Codename Zuma: All about SpaceX’s secret launch
It’s a spacecraft called Zuma, but that’s just about all we know.
A SpaceX rocket with a super-secret payload could take flight from the Kennedy Space Center in Florida on Friday at 8 p.m. ET.
Liftoff was tentatively scheduled for Wednesday night, but it was pushed back until Thursday. Then on Thursday afternoon, the launch was delayed another 24 hours.
Spokesperson John Taylor said in a statement Thursday night that SpaceX decided to “stand down” in order to “take a closer look” at some data regarding the rocket’s fairing, or the very top portion that houses the payload.
Taylor said SpaceX is keeping its options open for a launch Friday but plans to”take the time we need to complete the data review and will then confirm a new launch date.”
Zuma is headed for low-Earth orbit, but we don’t know exactly where. Unlike the vast majority of its launches, SpaceX will cut off its live stream before the payload is deployed. The idea is to leave no clues about its final destination.
Zuma was built for the U.S. government, and it’s not unusual for the government to keep information about sensitive payloads under wraps. Typically these payloads involve a military concern, such as national security, defense or surveillance.
Northrop Grumman — the Virginia-based aerospace and defense company that says it’s “involved” in the Zuma mission — declined to give any details about the spacecraft or reveal which arm of the government funded it.
“The U.S. Government assigned Northrop Grumman the responsibility of acquiring launch services for this mission,” the company said in a statement. “Northrop Grumman realizes this is a monumental responsibility and we have taken great care to ensure the most affordable and lowest risk scenario for Zuma.”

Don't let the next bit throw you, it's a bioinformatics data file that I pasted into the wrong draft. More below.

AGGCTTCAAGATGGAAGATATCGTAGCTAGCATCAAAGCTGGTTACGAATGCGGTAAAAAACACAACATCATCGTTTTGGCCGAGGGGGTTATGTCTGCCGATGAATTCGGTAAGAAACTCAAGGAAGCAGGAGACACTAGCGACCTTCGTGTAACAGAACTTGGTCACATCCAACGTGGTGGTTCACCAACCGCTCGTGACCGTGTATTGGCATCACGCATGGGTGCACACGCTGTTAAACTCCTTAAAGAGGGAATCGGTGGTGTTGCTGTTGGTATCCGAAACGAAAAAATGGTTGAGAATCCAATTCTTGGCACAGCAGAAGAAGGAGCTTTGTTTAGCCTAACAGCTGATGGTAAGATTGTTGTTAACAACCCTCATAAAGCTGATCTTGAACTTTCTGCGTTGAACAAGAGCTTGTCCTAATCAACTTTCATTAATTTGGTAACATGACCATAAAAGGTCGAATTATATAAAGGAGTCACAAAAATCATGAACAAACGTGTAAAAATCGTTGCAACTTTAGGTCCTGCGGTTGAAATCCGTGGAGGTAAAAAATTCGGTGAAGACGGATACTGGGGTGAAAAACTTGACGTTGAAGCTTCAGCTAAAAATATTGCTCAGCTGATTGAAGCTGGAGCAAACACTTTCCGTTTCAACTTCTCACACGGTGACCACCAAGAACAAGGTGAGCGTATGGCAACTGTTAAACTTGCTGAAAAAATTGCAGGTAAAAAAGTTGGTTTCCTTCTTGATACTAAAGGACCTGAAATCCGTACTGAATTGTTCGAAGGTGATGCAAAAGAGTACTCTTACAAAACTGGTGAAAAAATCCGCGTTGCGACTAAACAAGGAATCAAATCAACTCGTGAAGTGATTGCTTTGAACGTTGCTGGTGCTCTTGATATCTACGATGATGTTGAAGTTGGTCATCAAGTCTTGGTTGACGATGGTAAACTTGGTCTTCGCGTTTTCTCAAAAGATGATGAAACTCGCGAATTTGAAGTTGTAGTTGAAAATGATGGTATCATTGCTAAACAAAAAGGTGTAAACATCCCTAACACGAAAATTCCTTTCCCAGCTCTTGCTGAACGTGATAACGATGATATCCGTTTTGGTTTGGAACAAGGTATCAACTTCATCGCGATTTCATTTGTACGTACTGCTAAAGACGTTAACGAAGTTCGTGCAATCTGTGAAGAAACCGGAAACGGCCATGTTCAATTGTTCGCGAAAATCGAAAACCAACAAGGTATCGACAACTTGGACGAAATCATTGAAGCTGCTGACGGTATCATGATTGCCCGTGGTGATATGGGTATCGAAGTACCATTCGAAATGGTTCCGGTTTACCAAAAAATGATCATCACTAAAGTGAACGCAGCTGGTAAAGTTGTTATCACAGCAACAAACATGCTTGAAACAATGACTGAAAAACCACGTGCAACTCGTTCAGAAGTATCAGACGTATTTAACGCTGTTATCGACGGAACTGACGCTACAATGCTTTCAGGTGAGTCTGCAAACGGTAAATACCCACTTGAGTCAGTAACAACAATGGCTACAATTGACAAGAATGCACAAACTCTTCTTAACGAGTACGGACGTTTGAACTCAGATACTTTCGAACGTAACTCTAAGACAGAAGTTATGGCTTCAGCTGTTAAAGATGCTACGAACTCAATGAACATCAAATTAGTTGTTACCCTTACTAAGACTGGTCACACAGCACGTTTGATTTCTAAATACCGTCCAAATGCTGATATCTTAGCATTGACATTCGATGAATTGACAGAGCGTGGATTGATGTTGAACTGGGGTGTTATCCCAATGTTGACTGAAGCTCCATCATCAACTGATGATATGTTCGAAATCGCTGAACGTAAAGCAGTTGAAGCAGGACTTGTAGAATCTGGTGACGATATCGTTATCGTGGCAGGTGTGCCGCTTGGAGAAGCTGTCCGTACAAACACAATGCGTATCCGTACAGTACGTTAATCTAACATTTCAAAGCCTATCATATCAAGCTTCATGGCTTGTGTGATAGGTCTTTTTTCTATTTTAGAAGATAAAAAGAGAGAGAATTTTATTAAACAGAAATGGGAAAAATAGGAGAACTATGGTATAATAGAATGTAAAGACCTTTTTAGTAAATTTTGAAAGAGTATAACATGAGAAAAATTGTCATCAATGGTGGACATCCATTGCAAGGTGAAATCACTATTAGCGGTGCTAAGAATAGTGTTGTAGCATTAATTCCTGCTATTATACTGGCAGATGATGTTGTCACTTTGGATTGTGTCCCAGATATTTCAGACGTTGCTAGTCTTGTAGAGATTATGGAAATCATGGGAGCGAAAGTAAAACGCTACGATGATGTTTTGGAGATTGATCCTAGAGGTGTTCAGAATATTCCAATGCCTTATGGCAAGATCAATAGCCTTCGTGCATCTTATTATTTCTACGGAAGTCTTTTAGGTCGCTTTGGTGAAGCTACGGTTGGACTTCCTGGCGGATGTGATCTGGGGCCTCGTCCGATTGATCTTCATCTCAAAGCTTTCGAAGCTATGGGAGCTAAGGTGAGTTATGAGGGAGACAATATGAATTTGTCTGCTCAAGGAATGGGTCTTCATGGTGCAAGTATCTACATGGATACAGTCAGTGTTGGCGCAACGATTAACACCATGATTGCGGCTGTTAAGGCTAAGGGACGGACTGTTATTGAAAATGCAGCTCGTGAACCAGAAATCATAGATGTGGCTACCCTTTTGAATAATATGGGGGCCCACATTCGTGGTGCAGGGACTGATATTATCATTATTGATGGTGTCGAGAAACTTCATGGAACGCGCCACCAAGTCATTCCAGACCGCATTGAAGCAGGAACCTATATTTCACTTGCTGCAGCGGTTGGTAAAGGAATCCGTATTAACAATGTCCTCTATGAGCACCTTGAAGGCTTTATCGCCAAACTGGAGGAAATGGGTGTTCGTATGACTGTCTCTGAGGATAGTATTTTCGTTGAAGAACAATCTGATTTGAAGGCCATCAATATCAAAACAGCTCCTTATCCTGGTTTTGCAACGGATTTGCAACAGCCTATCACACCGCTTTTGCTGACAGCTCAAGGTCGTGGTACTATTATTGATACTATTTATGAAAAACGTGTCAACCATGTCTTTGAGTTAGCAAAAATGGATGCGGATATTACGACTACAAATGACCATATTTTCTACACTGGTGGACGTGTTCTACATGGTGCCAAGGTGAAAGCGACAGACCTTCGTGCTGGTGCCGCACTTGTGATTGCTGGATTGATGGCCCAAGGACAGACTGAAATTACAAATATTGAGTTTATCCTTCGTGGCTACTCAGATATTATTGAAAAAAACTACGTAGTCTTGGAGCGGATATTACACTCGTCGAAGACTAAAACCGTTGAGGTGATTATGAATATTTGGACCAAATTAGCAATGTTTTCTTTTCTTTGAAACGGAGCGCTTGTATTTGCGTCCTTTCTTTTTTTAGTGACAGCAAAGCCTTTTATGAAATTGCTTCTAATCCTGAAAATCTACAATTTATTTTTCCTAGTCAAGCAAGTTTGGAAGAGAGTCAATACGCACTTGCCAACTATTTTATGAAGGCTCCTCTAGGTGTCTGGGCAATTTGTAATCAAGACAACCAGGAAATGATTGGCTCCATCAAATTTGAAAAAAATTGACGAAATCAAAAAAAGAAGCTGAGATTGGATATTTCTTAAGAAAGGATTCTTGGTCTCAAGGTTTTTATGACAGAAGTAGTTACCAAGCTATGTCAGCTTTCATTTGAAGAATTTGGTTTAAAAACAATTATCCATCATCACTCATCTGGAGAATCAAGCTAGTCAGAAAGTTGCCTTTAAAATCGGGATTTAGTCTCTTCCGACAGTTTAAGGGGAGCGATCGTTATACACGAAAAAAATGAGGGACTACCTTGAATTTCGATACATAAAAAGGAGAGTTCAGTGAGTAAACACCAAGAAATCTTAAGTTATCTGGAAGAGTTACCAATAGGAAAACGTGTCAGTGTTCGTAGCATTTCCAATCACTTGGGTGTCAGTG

Eric Berger, a veteran space reporter who writes for ArsTechnica, reported that Zuma actually belongs to the National Reconnaissance Office, a U.S. government agency that develops and maintains spy satellites. Berger acknowledges that the NRO has publicly denied that the Zuma payload belongs to the agency.
SpaceX conducted a secretive launch for the NRO back in May. In that case, the agency did not shy away from claiming involvement.
SpaceX also launched a covert space plane in September for the U.S. Air Force.
Friday’s launch is a big moment for SpaceX, even without the gravitas of carrying a top-secret governmental payload.
It’ll mark the company’s 17th launch so far in 2017 — a significant pickup in pace over 2016, when the company launched just eight times all year.
The company hit a major snag in September 2016 when one of its rockets exploded on the launch pad, destroying a satellite that Facebook planned to use to beam internet access to remote areas of the globe. The incident left SpaceX grounded for months.
And the mishap didn’t do much to assure potential SpaceX customers that the fledgling company could provide the type of reliability offered by United Launch Alliance. ULA, a joint venture between Boeing and Lockheed Martin, boasts a pristine launch record and decades of aerospace expertise between the two parent firms. ULA completed 12 missions in 2016 compared to SpaceX’s eight successful launches and one failure.
But SpaceX came roaring back in 2017. With 16 flawless launches completed so far this year, it’s now the busiest private-sector launch provider on the planet. ULA, for comparison, has completed seven missions.
SpaceX also offers its customers cheaper price points than ULA. As part of its efforts to bring down the cost of spaceflight, SpaceX lands the first stage booster of its rockets after most of its missions. While the maneuver initially seemed far-fetched, and early attempts failed, SpaceX has now mastered it. If the first-stage booster lands safely after Friday’s launch, it’ll mark the 20th successful rocket landing out of 25 attempts.